- But they have.
- How? The domino effect.
Singapore gets the jitters, Kuala Lumpur catches cold, Rotterdam gets a sniff, and Frankfurt, well, we all know Frankfurt! - Actually, I don't.
- Before you know it, Canada's driving the final nail into the coffin.
When you say broke, is that a comparative term? No.
I mean stony.
Li, you are looking at yesterday's man.
Come on.
- Where? - Home.
You need to be with friends.
- They all hate me.
- Don't make difficulties.
Come on.
Come on! "A modem operating at 2,400 bps, "2.
4 Kbps, "will transfer roughly 240 characters a second.
" A K's a thousand, isn't it? Now, what's bps? Something per second.
Beeps? That's not very likely, is it? What else, do you think? - Beginning with B.
- Pardon? Nothing.
N Oh! The wandering minstrel! - I know I owe you an apology.
- No, you owe Sandy an apology.
- Sandy! - Sit down.
- Alistair's got something to say.
- I bet.
To everybody.
- Judy! - What's everybody shouting for? - Oh.
- Hi, Sandy.
I'm glad I missed that film.
Got rotten reviews.
Leave Alistair alone for a moment.
I'll do better than that.
I'll leave him alone permanently.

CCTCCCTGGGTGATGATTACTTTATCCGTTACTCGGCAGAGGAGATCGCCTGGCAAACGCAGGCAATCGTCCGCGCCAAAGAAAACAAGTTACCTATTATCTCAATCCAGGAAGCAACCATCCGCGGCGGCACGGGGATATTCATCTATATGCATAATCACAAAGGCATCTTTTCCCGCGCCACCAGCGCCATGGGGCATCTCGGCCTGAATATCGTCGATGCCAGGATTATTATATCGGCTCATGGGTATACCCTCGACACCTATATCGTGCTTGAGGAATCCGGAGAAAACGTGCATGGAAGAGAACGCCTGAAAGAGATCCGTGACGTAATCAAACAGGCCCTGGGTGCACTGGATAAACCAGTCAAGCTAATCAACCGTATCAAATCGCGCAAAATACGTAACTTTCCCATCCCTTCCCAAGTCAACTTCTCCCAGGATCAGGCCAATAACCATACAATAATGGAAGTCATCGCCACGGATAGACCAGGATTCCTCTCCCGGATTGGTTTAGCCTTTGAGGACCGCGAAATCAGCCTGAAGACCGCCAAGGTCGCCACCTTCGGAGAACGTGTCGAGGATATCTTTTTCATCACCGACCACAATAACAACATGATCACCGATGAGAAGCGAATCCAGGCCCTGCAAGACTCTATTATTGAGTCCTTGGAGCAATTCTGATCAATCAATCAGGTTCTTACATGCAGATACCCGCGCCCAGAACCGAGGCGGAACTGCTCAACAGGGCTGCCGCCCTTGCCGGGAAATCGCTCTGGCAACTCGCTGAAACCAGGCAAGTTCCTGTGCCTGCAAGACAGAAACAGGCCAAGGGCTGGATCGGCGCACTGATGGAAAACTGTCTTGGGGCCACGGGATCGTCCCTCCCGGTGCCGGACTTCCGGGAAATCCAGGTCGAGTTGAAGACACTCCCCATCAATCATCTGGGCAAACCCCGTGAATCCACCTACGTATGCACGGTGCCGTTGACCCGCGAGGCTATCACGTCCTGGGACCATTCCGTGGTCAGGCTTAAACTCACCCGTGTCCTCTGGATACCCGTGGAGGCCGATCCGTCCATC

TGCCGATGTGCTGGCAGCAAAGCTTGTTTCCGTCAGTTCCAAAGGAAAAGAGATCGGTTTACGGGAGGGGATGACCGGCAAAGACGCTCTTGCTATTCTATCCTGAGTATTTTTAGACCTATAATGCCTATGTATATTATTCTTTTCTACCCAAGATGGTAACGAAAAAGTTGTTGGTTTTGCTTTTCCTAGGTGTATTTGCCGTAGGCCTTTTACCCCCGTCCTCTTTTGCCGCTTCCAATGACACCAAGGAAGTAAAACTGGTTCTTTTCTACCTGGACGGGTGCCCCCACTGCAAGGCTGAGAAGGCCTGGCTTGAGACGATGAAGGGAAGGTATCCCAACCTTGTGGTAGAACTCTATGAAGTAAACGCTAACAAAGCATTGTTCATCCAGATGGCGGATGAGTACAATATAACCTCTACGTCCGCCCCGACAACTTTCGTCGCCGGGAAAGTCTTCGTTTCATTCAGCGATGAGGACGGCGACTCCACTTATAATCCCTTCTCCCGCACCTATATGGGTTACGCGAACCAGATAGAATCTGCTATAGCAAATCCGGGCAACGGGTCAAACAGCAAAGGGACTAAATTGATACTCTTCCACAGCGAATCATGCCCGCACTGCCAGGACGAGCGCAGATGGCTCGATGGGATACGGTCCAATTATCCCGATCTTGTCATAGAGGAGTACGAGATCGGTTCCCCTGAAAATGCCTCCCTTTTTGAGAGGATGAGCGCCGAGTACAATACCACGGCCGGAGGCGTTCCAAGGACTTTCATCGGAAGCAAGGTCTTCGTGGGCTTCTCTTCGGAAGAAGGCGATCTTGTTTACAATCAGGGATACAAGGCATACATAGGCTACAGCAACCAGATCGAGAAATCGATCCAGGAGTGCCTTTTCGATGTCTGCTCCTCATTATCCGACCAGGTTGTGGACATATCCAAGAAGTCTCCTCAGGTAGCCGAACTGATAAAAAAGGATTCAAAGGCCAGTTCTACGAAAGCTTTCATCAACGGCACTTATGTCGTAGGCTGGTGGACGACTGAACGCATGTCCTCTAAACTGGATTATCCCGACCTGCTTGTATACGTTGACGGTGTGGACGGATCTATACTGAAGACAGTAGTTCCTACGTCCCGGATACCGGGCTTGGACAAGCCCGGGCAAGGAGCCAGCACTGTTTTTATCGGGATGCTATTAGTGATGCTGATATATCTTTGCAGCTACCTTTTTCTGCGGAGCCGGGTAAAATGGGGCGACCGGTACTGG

What's all the shouting about? - Oh.
- Hi, Judy.
Alistair has something to say to us.
- I don't think I'm interested.
- Will you all be quiet? Now, let's all just sit down and actually listen for a minute.
I don't know where to start.
The Odeon, Leicester Square.
- Sandy.
- No, Sandy's right.
That is where it all started.
Remember that call I made on my mobile? - How could I forget? - It was to a Japanese guy in Australia.
He'd been emailed by some guys in Tokyo so I've been trying to plug holes.
There are too many holes and not enough plugs.
A boardroom coup, a hostile takeover.
Singapore gets the jitters, Kuala Lumpur catches cold.
Not the best days in Alistair Deacon's life.
- Anyway - Where are you going? - Well, home, I suppose.
- Oh, don't be silly.
You're going to stay here tonight.
As I said, it got rotten reviews anyway.
Poor old Alistair.
I did my hug in the pub.
- Well, I'm going to start supper.
- Already? Yes, it's one of our complicated recipes.
- Sandy.
- Yes, yes.
I always help with complicated recipes, don't I? - That was as subtle as a steamroller.
- I just think they ought to be left alone.
You can't start matchmaking at a time like this.
I'm not, but when Alistair was telling his sad story, and it was sad, it was Judy he was telling it to.
- Didn't you notice? - No.